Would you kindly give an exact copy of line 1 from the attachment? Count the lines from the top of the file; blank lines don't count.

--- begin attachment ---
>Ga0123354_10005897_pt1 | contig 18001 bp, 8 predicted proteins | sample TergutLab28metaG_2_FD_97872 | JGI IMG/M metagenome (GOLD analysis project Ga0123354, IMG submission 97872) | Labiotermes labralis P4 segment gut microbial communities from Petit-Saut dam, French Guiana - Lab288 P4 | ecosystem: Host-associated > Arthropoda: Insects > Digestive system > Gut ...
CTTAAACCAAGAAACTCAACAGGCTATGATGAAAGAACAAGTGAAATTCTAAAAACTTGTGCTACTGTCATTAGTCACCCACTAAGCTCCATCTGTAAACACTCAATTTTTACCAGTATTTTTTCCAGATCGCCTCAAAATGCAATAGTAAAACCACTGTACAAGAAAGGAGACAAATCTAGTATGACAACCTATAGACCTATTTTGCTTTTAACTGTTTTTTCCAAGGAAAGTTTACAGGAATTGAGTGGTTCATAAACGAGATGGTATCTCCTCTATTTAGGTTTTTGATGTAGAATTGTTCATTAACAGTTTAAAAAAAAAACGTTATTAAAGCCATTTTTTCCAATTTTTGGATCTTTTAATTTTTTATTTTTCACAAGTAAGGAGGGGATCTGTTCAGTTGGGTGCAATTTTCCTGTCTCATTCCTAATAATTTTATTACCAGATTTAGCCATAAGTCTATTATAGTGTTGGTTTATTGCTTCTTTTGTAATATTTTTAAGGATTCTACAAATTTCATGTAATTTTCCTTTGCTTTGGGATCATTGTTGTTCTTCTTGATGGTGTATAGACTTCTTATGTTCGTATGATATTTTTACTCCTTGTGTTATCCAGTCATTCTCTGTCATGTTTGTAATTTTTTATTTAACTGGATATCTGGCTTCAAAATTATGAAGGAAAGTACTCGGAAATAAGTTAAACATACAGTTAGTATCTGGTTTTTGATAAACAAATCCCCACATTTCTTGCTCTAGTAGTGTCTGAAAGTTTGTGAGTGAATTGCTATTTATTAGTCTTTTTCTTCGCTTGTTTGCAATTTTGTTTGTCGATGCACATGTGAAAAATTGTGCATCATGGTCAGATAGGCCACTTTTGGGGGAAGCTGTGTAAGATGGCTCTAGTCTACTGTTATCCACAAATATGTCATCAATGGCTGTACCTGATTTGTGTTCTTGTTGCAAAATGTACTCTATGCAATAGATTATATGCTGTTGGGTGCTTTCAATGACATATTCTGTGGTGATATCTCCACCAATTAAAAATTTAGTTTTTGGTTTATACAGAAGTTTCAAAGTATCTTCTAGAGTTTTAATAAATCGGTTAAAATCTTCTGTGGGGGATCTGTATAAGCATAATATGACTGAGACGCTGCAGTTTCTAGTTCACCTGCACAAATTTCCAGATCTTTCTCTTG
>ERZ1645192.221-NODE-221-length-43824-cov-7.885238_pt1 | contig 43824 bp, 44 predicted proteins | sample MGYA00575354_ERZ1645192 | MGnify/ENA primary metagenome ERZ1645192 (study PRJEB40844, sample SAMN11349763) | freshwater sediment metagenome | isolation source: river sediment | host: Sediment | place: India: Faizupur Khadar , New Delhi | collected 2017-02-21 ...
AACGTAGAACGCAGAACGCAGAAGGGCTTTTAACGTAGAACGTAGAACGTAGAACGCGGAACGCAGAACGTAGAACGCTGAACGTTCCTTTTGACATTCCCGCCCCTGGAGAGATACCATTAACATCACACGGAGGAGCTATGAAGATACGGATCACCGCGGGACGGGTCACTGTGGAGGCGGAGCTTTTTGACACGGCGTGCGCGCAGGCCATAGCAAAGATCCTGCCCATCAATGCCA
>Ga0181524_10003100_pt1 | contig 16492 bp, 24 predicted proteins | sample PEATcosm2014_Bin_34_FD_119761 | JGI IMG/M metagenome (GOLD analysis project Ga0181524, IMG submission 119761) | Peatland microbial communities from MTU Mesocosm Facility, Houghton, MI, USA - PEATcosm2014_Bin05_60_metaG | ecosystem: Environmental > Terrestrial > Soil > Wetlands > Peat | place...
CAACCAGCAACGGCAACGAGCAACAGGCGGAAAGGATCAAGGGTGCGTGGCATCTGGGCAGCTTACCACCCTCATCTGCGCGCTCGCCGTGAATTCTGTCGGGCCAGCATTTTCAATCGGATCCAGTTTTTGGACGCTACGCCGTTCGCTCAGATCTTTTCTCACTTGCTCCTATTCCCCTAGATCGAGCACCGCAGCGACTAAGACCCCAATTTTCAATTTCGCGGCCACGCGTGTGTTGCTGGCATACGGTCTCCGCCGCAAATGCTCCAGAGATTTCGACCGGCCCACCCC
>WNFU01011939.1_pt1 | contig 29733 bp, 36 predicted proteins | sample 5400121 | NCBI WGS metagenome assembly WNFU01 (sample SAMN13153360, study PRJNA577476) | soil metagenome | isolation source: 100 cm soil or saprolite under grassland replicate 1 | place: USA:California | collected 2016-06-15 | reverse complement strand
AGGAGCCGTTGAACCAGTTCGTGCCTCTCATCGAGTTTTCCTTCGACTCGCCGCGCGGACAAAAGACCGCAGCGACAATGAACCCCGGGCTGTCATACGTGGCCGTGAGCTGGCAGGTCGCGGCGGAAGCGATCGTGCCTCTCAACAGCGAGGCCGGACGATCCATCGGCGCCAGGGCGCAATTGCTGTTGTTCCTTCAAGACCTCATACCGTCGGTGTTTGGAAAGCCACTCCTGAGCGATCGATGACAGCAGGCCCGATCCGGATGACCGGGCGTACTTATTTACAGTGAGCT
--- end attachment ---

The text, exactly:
>Ga0123354_10005897_pt1 | contig 18001 bp, 8 predicted proteins | sample TergutLab28metaG_2_FD_97872 | JGI IMG/M metagenome (GOLD analysis project Ga0123354, IMG submission 97872) | Labiotermes labralis P4 segment gut microbial communities from Petit-Saut dam, French Guiana - Lab288 P4 | ecosystem: Host-associated > Arthropoda: Insects > Digestive system > Gut ...